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Calif. hospitals take emergency training seriously
By Sarah Rohrs
VALLEJO, Calif. — Christopher Duplantis was swimming in a local pool when a wave of nausea washed over him and he felt like his face was on fire. Fearing for his health, he went straight to the Sutter Solano Medical Center emergency room.
But, thankfully, Duplantis' injuries were staged and he was not injured. The Solano Community College student from Vallejo was one of dozens of volunteers to take part in statewide medical surge exercise.
Aimed at helping local emergency medical services staff prepare for real disasters, the exercise highlighted strengths and shortfalls that facilities can address to be better prepared for the real thing, officials said.
In Vallejo, both Sutter Solano and Kaiser Permanente Medical Center participated.
"Every time we do this, it's an opportunity for us to capitalize on what we do well and what we can improve. It's always a learning experience," said Tracy Geddis, Sutter Solano assistant administrator who served as the drill's incident commander.
This year's mock scenario involved evacuation of NorthBay Medical Center in Fairfield following the introduction of the highly toxic chemical Ricin into the water supplies.
Sutter Solano Emergency Department Manager Trace Falk said as part of the exercise, officials were told the chemical was deliberately added to the water supply and was possibly an act of terrorism.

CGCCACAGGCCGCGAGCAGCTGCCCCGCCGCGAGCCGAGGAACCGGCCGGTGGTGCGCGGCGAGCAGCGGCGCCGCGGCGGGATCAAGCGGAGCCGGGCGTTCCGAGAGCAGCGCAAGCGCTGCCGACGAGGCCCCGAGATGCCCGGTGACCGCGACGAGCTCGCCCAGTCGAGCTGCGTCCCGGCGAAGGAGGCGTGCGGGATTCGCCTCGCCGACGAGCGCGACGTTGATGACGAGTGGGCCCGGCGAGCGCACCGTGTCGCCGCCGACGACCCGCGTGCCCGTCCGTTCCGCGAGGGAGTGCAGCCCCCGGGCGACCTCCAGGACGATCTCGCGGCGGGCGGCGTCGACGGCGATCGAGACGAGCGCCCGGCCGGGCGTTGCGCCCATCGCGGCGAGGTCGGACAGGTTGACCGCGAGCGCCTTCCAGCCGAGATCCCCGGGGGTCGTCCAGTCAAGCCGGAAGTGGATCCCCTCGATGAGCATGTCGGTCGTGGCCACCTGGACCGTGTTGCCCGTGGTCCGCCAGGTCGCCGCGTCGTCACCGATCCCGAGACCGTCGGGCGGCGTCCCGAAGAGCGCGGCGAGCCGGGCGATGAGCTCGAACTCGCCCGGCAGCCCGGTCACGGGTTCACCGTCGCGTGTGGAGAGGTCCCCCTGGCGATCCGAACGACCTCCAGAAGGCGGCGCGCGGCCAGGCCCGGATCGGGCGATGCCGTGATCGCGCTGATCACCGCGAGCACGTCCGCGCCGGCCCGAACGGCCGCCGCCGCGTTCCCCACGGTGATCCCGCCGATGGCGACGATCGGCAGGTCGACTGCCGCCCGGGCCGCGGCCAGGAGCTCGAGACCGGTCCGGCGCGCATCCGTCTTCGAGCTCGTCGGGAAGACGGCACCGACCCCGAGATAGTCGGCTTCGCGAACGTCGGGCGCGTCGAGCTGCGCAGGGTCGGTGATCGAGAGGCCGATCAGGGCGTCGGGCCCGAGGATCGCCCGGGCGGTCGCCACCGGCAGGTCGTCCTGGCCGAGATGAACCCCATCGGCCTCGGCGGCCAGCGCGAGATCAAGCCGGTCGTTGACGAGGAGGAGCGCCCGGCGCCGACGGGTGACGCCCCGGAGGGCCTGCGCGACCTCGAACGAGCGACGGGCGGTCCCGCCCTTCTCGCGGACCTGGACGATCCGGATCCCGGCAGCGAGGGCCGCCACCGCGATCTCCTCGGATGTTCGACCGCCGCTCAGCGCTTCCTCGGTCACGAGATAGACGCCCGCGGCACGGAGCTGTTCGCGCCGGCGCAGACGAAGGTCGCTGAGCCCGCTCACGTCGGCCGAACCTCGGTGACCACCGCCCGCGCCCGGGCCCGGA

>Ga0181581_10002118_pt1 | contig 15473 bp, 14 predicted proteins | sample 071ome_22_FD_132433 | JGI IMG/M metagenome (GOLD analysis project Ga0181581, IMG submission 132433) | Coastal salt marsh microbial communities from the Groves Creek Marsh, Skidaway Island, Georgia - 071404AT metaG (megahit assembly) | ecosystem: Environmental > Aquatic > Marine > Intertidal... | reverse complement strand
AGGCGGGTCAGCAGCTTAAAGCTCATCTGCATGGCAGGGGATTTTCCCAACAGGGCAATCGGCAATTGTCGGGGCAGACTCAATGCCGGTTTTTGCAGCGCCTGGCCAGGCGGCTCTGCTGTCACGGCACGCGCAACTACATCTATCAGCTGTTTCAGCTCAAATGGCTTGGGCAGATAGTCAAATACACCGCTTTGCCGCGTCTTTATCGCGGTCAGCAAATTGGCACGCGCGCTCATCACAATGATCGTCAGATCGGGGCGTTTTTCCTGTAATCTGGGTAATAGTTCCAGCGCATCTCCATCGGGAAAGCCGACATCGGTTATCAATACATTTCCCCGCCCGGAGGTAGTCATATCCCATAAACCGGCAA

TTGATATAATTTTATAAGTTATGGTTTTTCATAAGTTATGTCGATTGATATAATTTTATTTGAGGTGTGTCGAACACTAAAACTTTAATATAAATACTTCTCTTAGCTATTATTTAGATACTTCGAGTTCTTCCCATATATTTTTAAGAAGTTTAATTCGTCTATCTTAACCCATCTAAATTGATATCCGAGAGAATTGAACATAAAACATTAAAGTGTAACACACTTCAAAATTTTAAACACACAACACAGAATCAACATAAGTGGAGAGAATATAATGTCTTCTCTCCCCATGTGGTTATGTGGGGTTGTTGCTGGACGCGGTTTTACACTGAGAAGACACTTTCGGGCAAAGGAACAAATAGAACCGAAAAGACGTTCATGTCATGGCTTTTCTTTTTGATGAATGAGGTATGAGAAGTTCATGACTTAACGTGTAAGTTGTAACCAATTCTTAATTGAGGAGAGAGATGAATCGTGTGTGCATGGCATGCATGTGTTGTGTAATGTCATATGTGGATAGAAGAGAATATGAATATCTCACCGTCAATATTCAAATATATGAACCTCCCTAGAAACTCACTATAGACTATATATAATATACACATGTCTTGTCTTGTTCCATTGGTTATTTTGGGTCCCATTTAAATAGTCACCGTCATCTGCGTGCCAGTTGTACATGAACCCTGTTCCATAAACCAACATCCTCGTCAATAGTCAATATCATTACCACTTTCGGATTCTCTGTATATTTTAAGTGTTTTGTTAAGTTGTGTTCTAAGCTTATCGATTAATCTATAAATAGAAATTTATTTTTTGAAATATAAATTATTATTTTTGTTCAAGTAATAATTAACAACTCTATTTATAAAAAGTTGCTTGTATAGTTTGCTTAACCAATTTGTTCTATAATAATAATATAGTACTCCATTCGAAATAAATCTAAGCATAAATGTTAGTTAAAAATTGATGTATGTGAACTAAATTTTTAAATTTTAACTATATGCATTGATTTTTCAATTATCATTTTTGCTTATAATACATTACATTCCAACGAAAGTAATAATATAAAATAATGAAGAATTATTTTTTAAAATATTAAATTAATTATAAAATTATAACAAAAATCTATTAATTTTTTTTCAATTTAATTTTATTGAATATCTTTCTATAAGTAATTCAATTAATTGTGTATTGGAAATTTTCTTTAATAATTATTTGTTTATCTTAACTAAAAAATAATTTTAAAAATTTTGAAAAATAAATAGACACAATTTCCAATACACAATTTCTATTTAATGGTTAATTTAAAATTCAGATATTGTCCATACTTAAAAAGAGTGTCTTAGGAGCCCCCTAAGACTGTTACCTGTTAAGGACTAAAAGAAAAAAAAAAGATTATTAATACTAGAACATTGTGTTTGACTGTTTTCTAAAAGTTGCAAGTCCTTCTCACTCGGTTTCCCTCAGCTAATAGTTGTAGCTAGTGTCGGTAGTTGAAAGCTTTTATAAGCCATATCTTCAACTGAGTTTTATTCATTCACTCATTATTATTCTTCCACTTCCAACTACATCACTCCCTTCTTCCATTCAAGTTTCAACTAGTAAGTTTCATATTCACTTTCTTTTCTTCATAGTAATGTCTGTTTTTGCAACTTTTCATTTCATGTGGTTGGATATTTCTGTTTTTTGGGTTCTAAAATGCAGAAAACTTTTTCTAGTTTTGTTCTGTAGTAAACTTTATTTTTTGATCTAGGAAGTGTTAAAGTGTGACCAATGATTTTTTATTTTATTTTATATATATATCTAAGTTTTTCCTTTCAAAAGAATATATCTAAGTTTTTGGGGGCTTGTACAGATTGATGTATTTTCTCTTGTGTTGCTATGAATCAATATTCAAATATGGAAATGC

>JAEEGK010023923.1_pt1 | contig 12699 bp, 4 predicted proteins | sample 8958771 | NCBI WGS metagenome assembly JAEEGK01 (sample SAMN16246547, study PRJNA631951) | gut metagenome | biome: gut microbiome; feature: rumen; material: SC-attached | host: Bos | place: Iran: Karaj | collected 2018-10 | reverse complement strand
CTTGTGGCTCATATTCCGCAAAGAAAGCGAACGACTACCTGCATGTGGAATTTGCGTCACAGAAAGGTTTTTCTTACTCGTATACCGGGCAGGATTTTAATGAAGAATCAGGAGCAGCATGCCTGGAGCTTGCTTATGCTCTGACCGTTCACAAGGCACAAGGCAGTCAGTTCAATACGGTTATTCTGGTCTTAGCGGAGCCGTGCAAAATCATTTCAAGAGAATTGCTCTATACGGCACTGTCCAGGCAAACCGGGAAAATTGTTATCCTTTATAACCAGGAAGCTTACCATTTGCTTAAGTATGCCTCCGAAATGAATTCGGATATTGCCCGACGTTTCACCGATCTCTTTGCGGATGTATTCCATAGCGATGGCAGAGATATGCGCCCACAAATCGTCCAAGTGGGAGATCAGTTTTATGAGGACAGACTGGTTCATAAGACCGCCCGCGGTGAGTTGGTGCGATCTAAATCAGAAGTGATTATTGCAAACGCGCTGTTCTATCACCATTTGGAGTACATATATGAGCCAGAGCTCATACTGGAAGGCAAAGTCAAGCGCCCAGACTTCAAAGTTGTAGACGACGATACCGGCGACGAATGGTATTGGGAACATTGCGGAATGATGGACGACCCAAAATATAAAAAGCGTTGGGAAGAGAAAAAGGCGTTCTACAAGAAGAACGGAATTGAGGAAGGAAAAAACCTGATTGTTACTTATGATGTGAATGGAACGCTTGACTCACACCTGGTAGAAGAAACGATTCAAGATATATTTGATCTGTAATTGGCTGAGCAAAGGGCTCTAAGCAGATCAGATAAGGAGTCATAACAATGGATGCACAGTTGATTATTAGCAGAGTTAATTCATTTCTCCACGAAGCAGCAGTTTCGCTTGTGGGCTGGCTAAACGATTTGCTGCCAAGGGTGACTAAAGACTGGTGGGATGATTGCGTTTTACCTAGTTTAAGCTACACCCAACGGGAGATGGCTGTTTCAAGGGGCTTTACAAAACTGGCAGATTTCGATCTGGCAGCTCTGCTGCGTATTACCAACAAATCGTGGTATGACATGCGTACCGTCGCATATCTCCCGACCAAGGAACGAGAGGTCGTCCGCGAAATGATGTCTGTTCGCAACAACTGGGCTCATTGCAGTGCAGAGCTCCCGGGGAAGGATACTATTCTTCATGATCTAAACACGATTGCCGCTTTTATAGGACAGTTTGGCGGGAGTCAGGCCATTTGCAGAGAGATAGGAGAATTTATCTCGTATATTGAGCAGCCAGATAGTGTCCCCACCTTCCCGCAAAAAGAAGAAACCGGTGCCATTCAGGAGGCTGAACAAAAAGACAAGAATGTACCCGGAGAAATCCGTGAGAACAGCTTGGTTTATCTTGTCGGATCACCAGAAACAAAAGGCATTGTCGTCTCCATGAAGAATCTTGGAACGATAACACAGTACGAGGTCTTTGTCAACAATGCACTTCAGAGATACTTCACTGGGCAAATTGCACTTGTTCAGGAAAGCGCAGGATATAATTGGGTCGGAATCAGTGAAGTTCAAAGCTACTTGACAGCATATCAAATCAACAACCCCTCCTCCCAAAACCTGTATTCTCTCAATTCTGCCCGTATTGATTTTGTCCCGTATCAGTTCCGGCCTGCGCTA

Actors playing NorthBay Medical Center patients were taken to hospitals throughout the county as part of the exercise.
Meanwhile, some actors, such as Duplantis, played regular citizens impacted by the tainted water.
At both Sutter Solano and Kaiser, nurses, doctors and others examined patients as they came in on ambulances and buses. They then took them to mock emergency rooms where they got treated.
At Kaiser, patients were immediately admitted.
Travis Air Force Base personnel were on hand at both Vallejo hospitals to observe and take note of staff responses.
After participating in numerous drills over the years, Geddis said hospital staff have learned much about what they can do to more effectively respond to emergencies.
For instance, after last year's drill, Geddis said she streamlined her command center in an effort to improve communication.
Her new process also limited the number people running in and out with updates and other information.
Near the end of the seven-hour drill, Solano County Emergency Medical System Administrator Ted Selby said he felt the exercise had gone well.
Both hospital and county staff will review the response and establish work plans for areas which may need improvement, Selby said.
Copyright 2011 The Times-Herald
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